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Lithuanian is the official language of Lithuania, spoken by about 4 million native Lithuanians. The Lithuanian name for the language is Lietuvių kalba.
In older literature on Baltic languages, "Lithuanian" can sometimes refer to Baltic Languages in general.
The Lithuanian language still retains much of the original sound system and morphological peculiarities of the prototypal Indo-European language and therefore is fascinating for linguistic study. Some reconstructions have even concluded that Lithuanian is the modern language which is most closely related to Proto-Indo-European (the speech of a Lithuanian peasant, for example, is probably the closest semblance you can get to the tongue spoken by the hypothetical Proto-Indo-European people). Some evidence suggests that the Baltic language group has existed, distinct from other Indo-European languages, since perhaps the 10th century BC. While the possession of many archaic features is undeniable, the exact manner by which the Baltic languages have developed from the Proto-Indo-European language is disputed.
The Eastern Baltic languages split from the Western Baltic ones (or, perhaps, from the hypothetic proto-Baltic language) between 400 and 600 AD. The differentiation between Lithuanian and Latvian started after 800, with a long period of being one language but different dialects. At a minimum, transitional dialects existed until the 14th or 15th century, and perhaps as late as the 17th century. As well, the 13th and 14th century occupation of the western part of the Daugava basin (almost coinciding with the territory of modern Latvia) by German Sword Brethren had a significant influence on the languages' independent development.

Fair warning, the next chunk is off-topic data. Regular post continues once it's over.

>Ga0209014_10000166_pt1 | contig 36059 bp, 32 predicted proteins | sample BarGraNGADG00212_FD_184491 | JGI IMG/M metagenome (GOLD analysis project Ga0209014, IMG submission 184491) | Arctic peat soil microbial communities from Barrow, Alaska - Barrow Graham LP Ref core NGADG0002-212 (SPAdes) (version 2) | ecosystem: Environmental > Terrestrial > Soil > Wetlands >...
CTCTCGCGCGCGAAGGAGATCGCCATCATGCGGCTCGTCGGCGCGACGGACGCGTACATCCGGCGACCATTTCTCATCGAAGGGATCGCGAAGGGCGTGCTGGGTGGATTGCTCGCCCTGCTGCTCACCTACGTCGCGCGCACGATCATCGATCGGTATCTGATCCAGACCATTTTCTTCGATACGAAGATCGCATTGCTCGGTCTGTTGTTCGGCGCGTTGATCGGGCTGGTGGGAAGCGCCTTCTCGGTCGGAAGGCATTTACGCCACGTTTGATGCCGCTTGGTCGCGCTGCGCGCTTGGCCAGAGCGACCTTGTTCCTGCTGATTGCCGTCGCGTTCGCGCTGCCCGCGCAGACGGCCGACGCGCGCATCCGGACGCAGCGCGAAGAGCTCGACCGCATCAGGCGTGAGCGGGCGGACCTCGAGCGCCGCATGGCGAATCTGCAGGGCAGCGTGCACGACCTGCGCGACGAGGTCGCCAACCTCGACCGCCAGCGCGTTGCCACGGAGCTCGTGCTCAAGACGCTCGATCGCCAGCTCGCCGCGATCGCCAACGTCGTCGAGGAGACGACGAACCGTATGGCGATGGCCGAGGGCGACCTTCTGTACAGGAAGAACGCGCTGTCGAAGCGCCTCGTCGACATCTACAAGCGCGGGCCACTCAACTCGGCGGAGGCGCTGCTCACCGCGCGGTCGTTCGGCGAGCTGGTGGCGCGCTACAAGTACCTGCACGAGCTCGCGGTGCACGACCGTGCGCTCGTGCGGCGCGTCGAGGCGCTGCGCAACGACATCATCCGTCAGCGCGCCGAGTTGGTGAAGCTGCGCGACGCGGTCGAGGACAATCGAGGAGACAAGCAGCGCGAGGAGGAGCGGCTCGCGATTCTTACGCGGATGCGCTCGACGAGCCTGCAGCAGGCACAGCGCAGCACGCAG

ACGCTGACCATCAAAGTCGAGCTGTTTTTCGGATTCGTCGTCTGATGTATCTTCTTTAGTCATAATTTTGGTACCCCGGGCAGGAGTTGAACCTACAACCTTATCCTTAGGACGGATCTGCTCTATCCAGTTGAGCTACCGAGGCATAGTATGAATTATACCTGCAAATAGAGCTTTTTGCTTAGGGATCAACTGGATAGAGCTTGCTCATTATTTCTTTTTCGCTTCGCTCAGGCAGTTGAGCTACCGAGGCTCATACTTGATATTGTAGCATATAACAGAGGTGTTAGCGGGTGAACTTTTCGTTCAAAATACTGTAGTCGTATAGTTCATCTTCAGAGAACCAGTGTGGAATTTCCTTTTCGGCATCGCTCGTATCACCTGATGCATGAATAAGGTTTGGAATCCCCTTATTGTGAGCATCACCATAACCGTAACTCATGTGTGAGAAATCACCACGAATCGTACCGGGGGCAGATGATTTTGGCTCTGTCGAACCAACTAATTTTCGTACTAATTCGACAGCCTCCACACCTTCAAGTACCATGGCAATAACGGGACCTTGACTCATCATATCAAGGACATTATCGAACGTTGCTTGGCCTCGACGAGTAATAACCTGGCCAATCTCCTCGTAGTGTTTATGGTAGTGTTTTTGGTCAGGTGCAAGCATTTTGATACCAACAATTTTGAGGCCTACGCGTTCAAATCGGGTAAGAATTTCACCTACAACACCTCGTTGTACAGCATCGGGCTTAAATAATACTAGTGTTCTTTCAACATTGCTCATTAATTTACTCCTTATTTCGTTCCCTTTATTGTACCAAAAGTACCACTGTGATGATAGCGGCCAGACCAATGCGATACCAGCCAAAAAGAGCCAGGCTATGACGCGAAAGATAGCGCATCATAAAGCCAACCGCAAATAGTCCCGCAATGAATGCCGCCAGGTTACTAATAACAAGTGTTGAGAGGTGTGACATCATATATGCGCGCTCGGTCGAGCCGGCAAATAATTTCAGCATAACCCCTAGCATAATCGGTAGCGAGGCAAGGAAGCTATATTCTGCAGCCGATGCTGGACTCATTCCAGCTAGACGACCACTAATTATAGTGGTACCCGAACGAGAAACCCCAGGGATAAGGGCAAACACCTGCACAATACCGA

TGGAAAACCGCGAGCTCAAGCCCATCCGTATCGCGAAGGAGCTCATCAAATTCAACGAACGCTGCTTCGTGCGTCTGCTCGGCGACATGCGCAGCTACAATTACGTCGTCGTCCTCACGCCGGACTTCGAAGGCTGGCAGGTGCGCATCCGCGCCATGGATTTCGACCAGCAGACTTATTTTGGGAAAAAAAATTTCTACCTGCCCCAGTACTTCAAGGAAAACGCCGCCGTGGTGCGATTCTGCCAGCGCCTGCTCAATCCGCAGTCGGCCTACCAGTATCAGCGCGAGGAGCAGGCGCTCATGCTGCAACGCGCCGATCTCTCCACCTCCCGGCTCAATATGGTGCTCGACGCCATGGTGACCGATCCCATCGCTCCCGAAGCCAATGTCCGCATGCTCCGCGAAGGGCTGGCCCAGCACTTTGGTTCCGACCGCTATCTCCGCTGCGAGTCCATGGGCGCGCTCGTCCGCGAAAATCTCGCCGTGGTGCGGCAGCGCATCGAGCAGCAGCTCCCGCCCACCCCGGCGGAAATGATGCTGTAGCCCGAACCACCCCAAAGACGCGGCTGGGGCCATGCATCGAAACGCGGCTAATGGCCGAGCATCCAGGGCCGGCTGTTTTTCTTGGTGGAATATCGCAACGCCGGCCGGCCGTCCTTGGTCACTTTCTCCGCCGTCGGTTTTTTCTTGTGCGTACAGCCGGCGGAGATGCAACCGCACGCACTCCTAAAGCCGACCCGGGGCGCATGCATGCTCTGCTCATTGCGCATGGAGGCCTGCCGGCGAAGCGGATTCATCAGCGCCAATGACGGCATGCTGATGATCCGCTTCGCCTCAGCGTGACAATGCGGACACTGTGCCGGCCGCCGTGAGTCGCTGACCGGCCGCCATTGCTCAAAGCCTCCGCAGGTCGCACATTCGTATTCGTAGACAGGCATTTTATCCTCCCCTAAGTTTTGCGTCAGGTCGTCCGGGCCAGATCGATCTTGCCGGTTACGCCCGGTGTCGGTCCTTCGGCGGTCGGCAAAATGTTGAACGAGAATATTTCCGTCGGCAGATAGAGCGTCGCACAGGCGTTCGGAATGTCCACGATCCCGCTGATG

The earliest-known written Lithuanian text is a hymnal translation from 1545. Printed books exist from 1547, but the level of literacy among Lithuanians was low through the 18th century and books were not commonly available. In 1864, following the January Uprising, Mikhail Nikolayevich Muravyov, Governor General of Lithuania, instituted a complete ban on the use of the Latin alphabet and education and printed matter in Lithuanian. Books written using the Latin alphabet continued to be printed across the border in East Prussia and in the United States. Smuggled into the country despite stiff prison sentences, they helped fuel growing nationalist sentiment that finally led to the lifting of the ban in 1904.
Lithuanian has been the official language of Lithuania since 1918. During the Soviet period (see History of Lithuania), it was used in official affairs alongside Russian which, as the official language of the USSR, took precedence over Lithuanian.
Lithuanian is spoken mainly in Lithuania. It is spoken also by native ethnic Lithuanians living in today's Belarus, Latvia, Poland, Russia. It is also spoken by emigrant communities in Argentina, Australia, Brazil, Canada, Estonia, Britain, Kazakhstan, Kyrgyzstan, Russia, Sweden, Tajikistan, Turkmenistan, United Kingdom, Uruguay, USA, and Uzbekistan.
2,955,200 in Lithuania (including 3,460 Tatar) or about 80% of the population (1998) speak Lithuanian. The population total speaking Lithuanian for all countries is 4,000,000 (1993 UBS).
Lithuanian is the official language of Lithuania and an official language of the European Union.
Standard Lithuanian is based on Western Aukshtaitish. Intelligibility between Aukshtaitish and Zhemaitish is considered difficult by most Lithuanians. When a Western Lithuanian speaks with an Eastern Lithuanian, it is similar to if a Native New Yorker spoke to someone from the Arkansas countryside.
Lithuanian has 12 written vowels. In addition to the standard Roman letters, the ogonek accent is used to indicate long vowels, and is a historical relic of a time when these vowels were nasalized (as ogonek vowels are in modern Polish).
Lithuanian uses 20 consonant characters, drawn from the Roman alphabet. In addition, the digraph "Ch" represents a velar fricative (IPA [x]); the pronunciation of other digraphs can be deduced from their component elements.
All consonants (except /j/) have two forms: palatalized and non-palatalized.
(Adapted from http://www.lituanus.org/1982_1/82_1_02.htm.)